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About belayerslayer

  • Birthday 10/18/1983


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    des moines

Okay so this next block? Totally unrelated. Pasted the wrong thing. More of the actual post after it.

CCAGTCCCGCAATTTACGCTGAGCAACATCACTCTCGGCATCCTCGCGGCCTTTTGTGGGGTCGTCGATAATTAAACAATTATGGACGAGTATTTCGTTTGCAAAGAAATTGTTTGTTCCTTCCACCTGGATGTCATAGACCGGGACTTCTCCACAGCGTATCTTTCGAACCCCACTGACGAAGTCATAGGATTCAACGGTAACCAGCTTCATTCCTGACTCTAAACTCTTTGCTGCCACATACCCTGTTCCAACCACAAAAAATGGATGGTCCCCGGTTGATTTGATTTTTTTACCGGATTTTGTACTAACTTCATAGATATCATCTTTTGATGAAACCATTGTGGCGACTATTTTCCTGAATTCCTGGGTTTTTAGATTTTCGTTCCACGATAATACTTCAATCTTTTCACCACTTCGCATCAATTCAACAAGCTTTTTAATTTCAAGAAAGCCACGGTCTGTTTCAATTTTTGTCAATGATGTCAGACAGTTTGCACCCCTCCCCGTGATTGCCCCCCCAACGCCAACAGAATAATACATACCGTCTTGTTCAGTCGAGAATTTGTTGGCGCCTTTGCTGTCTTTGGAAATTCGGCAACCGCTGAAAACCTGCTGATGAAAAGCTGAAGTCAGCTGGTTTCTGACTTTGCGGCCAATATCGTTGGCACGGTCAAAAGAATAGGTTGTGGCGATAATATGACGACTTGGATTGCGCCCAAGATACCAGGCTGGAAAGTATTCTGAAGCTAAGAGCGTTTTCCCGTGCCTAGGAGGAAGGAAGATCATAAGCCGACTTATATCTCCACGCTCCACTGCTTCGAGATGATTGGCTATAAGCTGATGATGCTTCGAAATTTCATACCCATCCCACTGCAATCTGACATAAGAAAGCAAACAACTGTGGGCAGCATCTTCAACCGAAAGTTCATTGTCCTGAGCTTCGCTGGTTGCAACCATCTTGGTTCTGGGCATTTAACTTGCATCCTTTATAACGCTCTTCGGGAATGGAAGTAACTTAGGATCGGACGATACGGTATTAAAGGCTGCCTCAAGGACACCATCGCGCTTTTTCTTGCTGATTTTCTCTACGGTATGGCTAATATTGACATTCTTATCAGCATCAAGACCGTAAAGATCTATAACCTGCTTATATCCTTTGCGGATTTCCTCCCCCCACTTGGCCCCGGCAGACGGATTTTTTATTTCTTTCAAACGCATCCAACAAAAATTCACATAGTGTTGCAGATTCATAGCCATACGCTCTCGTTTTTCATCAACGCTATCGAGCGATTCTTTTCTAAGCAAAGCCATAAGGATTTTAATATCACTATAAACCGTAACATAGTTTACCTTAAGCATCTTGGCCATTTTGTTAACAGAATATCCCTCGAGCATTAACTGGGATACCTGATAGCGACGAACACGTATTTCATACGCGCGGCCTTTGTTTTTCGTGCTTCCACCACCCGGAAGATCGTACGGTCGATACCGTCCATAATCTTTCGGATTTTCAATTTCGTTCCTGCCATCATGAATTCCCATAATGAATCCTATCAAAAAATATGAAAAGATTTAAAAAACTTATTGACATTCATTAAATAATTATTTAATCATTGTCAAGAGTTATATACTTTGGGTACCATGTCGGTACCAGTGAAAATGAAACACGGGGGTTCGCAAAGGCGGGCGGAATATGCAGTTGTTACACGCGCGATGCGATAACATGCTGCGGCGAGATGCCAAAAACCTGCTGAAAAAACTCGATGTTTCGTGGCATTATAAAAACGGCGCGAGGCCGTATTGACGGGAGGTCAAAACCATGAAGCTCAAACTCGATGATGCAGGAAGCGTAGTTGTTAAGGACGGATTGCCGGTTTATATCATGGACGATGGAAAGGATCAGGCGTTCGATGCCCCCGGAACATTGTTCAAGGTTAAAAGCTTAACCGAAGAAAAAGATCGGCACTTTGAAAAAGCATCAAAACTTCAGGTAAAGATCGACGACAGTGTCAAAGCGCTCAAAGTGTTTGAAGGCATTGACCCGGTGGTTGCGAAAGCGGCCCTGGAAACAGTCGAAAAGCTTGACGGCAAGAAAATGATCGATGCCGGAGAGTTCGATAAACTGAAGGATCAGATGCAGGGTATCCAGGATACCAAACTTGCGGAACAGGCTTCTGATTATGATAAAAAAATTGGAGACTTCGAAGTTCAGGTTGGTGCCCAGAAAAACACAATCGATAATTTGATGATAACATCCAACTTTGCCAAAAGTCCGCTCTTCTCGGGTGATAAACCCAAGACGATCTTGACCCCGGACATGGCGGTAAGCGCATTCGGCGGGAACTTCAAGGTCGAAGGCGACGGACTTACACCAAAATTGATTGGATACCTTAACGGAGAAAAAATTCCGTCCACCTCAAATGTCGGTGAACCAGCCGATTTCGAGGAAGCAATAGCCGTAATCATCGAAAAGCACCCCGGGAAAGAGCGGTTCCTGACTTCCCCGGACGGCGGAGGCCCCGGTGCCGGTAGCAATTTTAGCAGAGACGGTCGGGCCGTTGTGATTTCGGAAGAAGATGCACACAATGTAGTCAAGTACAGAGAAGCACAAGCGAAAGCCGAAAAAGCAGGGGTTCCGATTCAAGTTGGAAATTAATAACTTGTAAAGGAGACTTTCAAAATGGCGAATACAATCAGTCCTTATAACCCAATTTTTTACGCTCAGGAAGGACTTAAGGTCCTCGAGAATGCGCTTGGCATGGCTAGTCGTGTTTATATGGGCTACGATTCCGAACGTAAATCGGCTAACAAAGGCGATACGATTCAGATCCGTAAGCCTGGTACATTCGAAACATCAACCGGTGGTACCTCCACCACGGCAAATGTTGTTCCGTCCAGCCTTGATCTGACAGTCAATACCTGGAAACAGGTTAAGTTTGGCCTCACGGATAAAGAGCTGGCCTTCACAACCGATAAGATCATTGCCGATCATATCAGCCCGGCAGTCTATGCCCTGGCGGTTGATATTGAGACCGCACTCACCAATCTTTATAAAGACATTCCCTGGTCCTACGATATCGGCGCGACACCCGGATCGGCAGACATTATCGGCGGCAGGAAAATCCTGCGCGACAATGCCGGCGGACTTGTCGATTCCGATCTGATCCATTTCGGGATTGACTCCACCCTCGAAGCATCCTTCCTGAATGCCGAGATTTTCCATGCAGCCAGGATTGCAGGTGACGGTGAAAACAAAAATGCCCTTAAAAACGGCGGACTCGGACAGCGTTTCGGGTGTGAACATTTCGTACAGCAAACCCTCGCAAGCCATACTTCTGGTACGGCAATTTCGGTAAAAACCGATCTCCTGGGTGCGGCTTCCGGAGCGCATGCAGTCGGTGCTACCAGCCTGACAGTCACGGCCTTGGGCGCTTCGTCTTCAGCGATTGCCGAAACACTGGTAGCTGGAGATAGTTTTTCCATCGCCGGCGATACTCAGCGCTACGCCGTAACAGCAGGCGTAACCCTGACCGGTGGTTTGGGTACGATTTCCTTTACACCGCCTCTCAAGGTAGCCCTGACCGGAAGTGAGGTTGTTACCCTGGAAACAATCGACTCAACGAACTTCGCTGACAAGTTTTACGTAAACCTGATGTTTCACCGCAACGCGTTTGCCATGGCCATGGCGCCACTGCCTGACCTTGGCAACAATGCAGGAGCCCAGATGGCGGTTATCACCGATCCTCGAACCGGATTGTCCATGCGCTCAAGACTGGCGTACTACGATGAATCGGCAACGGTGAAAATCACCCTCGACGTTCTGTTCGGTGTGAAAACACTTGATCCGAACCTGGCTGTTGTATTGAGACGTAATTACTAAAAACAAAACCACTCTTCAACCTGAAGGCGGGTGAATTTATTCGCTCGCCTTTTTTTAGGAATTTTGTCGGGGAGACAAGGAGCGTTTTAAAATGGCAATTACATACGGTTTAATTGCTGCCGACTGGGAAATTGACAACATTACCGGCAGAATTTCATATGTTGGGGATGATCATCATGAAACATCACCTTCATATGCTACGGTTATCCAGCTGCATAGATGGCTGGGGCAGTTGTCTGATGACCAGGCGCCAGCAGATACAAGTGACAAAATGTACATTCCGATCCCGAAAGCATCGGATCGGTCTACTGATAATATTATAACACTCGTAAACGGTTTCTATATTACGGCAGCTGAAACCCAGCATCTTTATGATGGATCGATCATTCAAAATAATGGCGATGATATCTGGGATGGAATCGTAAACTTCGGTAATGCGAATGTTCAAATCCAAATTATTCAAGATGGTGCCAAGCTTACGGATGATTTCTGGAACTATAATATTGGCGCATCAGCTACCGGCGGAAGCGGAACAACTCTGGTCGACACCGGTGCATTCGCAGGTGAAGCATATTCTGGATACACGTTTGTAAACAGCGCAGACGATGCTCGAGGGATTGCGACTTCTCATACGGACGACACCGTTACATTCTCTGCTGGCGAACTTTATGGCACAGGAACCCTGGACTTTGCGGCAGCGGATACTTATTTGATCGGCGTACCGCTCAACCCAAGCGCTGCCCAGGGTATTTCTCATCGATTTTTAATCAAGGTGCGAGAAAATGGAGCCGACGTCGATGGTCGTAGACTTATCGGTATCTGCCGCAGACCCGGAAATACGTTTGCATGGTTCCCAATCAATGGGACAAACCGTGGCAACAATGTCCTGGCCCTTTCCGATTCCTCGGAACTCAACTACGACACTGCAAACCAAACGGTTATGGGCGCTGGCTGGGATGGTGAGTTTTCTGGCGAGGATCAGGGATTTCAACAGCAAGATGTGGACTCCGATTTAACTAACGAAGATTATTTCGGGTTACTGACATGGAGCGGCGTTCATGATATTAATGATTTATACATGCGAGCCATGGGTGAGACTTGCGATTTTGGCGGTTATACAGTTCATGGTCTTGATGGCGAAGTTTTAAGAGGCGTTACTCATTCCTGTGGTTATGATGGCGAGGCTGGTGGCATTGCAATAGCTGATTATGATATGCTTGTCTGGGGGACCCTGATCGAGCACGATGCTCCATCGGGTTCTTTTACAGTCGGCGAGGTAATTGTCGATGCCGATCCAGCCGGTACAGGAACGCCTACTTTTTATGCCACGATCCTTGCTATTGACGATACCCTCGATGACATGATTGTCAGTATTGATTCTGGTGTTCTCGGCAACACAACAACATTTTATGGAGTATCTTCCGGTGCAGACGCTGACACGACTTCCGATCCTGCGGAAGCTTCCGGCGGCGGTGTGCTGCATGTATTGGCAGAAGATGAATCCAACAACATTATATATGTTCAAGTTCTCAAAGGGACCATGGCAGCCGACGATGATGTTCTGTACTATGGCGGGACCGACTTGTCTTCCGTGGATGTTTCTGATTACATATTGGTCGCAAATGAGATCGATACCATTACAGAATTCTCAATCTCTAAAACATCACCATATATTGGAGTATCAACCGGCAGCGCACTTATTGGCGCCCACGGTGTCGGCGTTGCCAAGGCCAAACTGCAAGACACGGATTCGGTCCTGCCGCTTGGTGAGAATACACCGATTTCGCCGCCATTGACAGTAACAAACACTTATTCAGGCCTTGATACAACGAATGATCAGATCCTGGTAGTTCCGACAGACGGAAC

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  1. Trip: Del Campo Peak - Southwest Buttress Date: 8/1/2009 Trip Report: A slightly more technical variation to the standard scramble route up Del Campo, the SW Buttress climbs up large flakes and incuts on poor quality rock. According to Smoot/Becky, the actual route climbs directly up the buttress and gains the west ridge leading to the summit. Unintentionally, we took a variation of this route. A late, leisurely start found our team of 4 hiking up the Monte Cristo road at 11:06 am saturday morning. The hike in is nice, steep, beautiful, with views across a deep valley toward the major summits of the monte cristo area. Within two hours, we reached Gothic Basin and had lunch. My first time to this area, I was stunned by the unique geology of the rocks and picturesque hues of the smaller lakes. We followed the well worn trail up through rock beds, reaching a great vantage point of our objective and Foggy Lake (Crater Lake) From the lake, the trail takes you past a smaller body of water - really deep and narrow - then east up a mixture of meadow and rock. The views were amazing the higher up we got The trail leads through a small grove of pine and across some rock beds until reaching talus and a few small snowfields. We hiked up this, skirting around the snowfields and heading leftward from the standard scramble gully. The route starts just to the left and above a prominent rock abutment with several small trees/bushes We geared up here. I took lead with my sister following behind. Aharon and Alex formed the second following team. Looking back, we should have brought 30 meter ropes. We coiled most of our 60m rope and gave about 40 ft between us. The route supposedly goes at around 5.0 so I figured we would simul-climb most of it. I started up extremely loose class 4 ledges, traversing to my right across the buttress. The first bit of climbing was interesting, with loose flakes and crumbling rock. I refused the 'blessing of generally sound rock' Fred Becky gave this peak in his cascade alpine guide. It all felt sketchy to me. Without really paying attention to what was going on above me, I moved us too far to my right across the face, aiming towards a dihedral. I looked around and above me, realizing we had missed the route to the ridge above. A fairly wide ramp-system seemed to lead towards easier ground higher up I fixed a couple slings en route and reached the end of the ramp. The rock looked horrible above and I was afraid to commit. I took a minute to look around. My buddy Aharon from the second rope team hollered behind me about a possible chimney option to my right and down a few feet. I gingerly traversed off the ledge, down a couple feet and over slabby rock to the obvious chimney formation, finding a perfect belay spot. I even lucked out finding a shiny, solid-looking anchor Aharon and Alex traversing over to the chimney I brought my sister over and had her belay me up the chimney. The thing starts real narrow at first, with a couple solid handholds outside. I guessed the first move (and 'crux' of the route) was an awkward 5.5. In stem-pullup style, I wiggled up into the chimney and climbed for about 20 more feet - definitely the best climbing of the entire route! I topped out just below where the scramble route exits toward the summit. Blocky class 3/4 would bring us to the top. Becky coming up the chimney On the summit. Beautiful day, beautiful views back to the car after 8:30 pm - over 9 hrs car to car (we moved pretty slow). Great time in the mountains but definitely not on my repeat tick list Gear Notes: long slings